It is commonly accepted that early traumatic separation experiences predispose to the development of agoraphobia in adults. This separation anxiety hypothesis has been incorporated into the diagnostic criteria of the DSM-III, despite the absence of substantial empirical support. In the present study, 14 objective questions pertaining to childhood separation anxiety experiences were answered by 44 agoraphobics and a comparison group of 83 simple phobics. In no instance did the agoraphobics report significantly greater separation trauma in childhood than the simple phobics. This suggests that better evidence is needed before acceptance of the separation anxiety hypothesis of agoraphobia. Psychological explanations regarding the etiology of the disorder may need to be discarded in favor of biological factors which are receiving increasing empirical support.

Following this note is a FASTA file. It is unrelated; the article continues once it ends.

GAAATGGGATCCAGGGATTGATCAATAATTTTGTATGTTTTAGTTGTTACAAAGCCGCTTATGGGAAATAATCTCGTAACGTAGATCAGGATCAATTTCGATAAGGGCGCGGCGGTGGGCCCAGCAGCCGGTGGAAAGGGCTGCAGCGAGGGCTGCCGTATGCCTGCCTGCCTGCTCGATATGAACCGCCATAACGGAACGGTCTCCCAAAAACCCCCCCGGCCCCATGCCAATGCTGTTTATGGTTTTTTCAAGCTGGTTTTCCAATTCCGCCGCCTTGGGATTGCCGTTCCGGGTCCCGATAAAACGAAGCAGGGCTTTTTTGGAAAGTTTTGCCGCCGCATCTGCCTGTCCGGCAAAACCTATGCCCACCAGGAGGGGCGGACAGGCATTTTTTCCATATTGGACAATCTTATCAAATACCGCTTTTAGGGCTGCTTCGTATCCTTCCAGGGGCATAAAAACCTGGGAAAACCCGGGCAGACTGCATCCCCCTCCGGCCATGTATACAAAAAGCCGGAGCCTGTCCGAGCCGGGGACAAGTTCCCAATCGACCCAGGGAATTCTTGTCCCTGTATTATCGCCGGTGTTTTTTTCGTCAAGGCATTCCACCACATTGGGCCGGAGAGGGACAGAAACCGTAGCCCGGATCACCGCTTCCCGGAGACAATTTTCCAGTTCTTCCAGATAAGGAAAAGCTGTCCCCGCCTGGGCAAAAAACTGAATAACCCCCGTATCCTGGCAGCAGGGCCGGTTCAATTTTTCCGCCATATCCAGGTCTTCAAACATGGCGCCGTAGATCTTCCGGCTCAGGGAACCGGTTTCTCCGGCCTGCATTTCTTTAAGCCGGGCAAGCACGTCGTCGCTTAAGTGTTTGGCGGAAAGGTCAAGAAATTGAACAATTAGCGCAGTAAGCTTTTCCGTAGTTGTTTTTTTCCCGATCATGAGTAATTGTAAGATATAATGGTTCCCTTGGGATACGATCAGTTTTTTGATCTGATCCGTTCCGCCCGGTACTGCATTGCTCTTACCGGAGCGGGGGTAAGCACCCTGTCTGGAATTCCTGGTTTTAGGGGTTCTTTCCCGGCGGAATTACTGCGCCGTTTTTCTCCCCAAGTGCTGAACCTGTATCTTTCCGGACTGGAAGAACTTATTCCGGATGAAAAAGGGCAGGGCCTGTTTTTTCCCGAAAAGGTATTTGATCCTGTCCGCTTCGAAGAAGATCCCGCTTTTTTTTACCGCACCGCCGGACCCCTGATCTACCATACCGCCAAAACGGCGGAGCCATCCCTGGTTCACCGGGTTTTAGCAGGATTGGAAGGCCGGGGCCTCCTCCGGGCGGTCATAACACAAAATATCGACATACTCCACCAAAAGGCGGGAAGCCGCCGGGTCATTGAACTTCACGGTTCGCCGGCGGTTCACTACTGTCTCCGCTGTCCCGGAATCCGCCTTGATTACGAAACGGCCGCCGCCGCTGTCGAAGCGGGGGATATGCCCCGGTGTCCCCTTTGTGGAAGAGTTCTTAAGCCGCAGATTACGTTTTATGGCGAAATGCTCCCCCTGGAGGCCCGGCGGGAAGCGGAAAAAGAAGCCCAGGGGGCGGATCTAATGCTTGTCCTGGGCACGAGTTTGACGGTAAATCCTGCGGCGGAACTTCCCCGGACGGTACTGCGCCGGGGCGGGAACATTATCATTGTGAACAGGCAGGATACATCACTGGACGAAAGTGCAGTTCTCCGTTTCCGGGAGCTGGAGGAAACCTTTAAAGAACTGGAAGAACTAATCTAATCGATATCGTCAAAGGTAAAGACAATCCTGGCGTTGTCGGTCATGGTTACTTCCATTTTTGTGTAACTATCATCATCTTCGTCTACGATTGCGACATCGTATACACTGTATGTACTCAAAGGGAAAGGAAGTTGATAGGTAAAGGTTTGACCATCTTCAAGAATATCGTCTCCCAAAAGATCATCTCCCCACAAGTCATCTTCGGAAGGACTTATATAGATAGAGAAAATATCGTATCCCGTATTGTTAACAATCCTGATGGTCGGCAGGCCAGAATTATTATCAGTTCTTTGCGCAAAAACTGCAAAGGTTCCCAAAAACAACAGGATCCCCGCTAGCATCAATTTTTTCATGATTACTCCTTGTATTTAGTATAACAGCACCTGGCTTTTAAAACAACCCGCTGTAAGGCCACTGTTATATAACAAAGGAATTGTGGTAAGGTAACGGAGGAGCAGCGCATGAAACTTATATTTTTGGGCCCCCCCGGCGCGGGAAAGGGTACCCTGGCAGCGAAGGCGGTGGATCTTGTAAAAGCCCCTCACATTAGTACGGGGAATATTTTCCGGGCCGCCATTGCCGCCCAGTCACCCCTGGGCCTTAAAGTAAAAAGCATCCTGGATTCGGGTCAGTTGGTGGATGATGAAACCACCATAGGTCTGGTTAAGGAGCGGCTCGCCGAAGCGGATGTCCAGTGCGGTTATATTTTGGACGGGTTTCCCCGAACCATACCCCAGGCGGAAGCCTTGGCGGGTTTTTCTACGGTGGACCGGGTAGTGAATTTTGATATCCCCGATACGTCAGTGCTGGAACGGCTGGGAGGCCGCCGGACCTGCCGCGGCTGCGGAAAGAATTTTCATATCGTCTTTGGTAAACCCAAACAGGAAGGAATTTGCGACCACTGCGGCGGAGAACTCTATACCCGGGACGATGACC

ASJC Scopus subject areas
- Experimental and Cognitive Psychology
- Clinical Psychology
- Psychiatry and Mental health